• The hypotenuse corresponds to the circle’s radius (1).
  • The adjacent side to the angle θ is the x-coordinate.
  • The opposite side to the angle θ is the y-coordinate.

Thus, the coordinates of any point on the unit circle can be given as (cos(θ), sin(θ)), linking trigonometric ratios to the x and y coordinates.

Key Points on the Unit Circle

There are certain key points on the unit circle that are frequently used:

  • At 0 or 360 degrees (0 or 2π radians), the point is (1, 0).
  • At 90 degrees (π/2 radians), the point is (0, 1).
  • At 180 degrees (π radians), the point is (-1, 0).
  • At 270 degrees (3π/2 radians), the point is (0, -1).

Having a good grasp of the unit circle and these key points is a stepping stone to mastering trigonometric concepts.

In our next post, we’ll venture into the fascinating world of Trigonometric Identities.

[Next: Trigonometric Identities]

Part 3: Trigonometric Identities

We’re back with the third installment of our SAT preparation series on Trigonometry at MKSprep in Kathmandu, Nepal. Today, we’ll demystify Trigonometric Identities, fundamental equations in trigonometry that are true for every value of the variable.

What Are Trigonometric Identities?

Trigonometric identities are equations involving trigonometric functions that hold true for all possible values of the variable. They are powerful tools that allow us to simplify and solve trigonometric equations and prove other identities.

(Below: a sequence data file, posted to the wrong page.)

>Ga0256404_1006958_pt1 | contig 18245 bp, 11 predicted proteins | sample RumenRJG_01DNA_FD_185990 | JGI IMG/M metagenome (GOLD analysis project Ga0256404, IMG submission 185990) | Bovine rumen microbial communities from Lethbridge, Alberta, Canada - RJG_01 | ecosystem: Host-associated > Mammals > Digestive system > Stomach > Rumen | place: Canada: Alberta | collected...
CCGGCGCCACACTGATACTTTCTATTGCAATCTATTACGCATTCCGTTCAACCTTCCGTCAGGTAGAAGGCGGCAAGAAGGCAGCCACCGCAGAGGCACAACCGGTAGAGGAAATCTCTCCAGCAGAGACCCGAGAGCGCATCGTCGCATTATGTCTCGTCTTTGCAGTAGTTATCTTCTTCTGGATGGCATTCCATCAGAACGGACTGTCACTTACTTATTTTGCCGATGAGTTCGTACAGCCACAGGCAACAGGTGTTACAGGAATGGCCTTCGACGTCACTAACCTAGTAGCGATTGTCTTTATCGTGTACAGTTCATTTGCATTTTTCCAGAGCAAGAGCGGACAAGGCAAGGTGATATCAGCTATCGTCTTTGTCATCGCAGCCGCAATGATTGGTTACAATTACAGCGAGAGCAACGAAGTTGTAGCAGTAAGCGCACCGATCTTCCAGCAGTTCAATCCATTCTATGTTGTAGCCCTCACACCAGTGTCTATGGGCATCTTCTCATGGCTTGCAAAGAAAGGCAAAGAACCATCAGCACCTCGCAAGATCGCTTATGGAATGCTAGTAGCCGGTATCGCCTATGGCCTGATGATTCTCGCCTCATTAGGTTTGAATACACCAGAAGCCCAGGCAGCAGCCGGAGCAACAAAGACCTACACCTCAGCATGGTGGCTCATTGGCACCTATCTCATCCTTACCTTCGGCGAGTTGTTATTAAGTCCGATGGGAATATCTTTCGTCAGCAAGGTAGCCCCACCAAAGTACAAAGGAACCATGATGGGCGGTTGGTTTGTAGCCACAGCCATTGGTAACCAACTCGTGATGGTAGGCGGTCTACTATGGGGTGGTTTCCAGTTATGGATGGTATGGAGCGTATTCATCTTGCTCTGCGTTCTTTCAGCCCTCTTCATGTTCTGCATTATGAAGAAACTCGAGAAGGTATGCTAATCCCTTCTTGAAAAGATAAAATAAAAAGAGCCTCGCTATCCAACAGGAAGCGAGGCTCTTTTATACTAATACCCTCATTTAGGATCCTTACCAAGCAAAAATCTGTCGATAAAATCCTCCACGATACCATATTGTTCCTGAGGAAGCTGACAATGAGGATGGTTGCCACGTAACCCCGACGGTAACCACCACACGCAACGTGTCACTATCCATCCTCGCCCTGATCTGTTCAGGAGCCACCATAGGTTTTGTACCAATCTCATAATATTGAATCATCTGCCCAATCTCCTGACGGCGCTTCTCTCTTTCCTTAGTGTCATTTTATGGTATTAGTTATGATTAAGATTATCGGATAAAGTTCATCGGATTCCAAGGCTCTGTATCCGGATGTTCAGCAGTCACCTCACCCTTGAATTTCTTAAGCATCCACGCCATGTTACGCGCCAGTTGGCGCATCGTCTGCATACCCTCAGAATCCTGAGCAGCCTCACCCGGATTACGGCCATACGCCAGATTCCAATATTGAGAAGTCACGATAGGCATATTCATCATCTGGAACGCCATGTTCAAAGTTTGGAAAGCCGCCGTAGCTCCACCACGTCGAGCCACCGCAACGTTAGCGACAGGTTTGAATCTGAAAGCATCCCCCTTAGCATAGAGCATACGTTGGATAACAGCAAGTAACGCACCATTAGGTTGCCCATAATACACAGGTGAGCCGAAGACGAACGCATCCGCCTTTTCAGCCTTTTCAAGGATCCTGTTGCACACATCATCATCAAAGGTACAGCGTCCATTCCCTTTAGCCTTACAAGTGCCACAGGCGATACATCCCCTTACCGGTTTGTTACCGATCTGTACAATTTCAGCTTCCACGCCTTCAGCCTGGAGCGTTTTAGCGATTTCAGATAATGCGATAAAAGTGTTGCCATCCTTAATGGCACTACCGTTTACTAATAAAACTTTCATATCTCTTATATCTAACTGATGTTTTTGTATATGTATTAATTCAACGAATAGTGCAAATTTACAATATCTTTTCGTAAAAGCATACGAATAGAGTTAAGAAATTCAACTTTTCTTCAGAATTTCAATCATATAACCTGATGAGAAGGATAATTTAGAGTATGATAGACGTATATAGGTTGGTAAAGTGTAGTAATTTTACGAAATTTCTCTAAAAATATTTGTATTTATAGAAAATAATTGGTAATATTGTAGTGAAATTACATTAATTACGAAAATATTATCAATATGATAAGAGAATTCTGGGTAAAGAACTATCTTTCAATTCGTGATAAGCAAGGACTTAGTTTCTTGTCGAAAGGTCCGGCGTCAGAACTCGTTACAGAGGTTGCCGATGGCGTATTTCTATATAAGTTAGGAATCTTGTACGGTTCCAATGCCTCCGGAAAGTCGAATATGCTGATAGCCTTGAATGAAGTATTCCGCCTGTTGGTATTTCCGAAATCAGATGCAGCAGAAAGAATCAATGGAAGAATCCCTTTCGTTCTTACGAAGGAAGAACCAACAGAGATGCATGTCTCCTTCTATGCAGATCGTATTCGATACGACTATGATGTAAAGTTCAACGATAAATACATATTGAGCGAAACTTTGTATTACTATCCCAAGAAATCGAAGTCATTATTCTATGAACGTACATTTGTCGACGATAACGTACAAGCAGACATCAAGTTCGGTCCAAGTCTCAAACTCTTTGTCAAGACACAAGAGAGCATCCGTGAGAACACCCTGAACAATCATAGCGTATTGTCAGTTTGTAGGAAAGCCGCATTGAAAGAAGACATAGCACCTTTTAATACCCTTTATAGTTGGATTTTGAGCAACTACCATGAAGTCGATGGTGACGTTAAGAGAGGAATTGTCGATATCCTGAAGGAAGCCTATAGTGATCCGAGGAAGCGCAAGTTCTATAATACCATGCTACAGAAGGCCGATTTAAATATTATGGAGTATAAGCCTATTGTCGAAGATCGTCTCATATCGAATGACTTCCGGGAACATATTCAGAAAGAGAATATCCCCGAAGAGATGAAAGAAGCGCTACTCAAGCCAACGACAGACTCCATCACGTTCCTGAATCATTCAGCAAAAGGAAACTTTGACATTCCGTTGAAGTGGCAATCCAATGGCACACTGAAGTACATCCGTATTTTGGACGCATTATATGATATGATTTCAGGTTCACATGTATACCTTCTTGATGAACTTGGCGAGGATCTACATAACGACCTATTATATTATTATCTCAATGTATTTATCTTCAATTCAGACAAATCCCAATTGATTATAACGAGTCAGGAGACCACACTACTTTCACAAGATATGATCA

Fundamental Trigonometric Identities

Several key trigonometric identities are commonly used in trigonometry:

  1. Reciprocal identities: These identities express cotangent (cot), secant (sec), and cosecant (csc) in terms of the basic trigonometric functions sin, cos, and tan.
  • csc θ = 1/sin θ
  • sec θ = 1/cos θ
  • cot θ = 1/tan θ
  1. Pythagorean identities are derived from the Pythagorean theorem and link sin, cos, and tan.
  • sin² θ + cos² θ = 1
  • 1 + tan² θ = sec² θ
  • 1 + cot² θ = csc² θ
  1. Quotient identity: This identity connects tan and cot with sin and cos.
  • tan θ = sin θ / cos θ
  • cot θ = cos θ / sin θ

Knowing these identities and how to apply them is key to solving complex trigonometric equations.

In the next segment, we will tackle the concept of Trigonometric Functions and their Graphs, which can help visualize these identities.

[Next: Trigonometric Functions and their Graphs]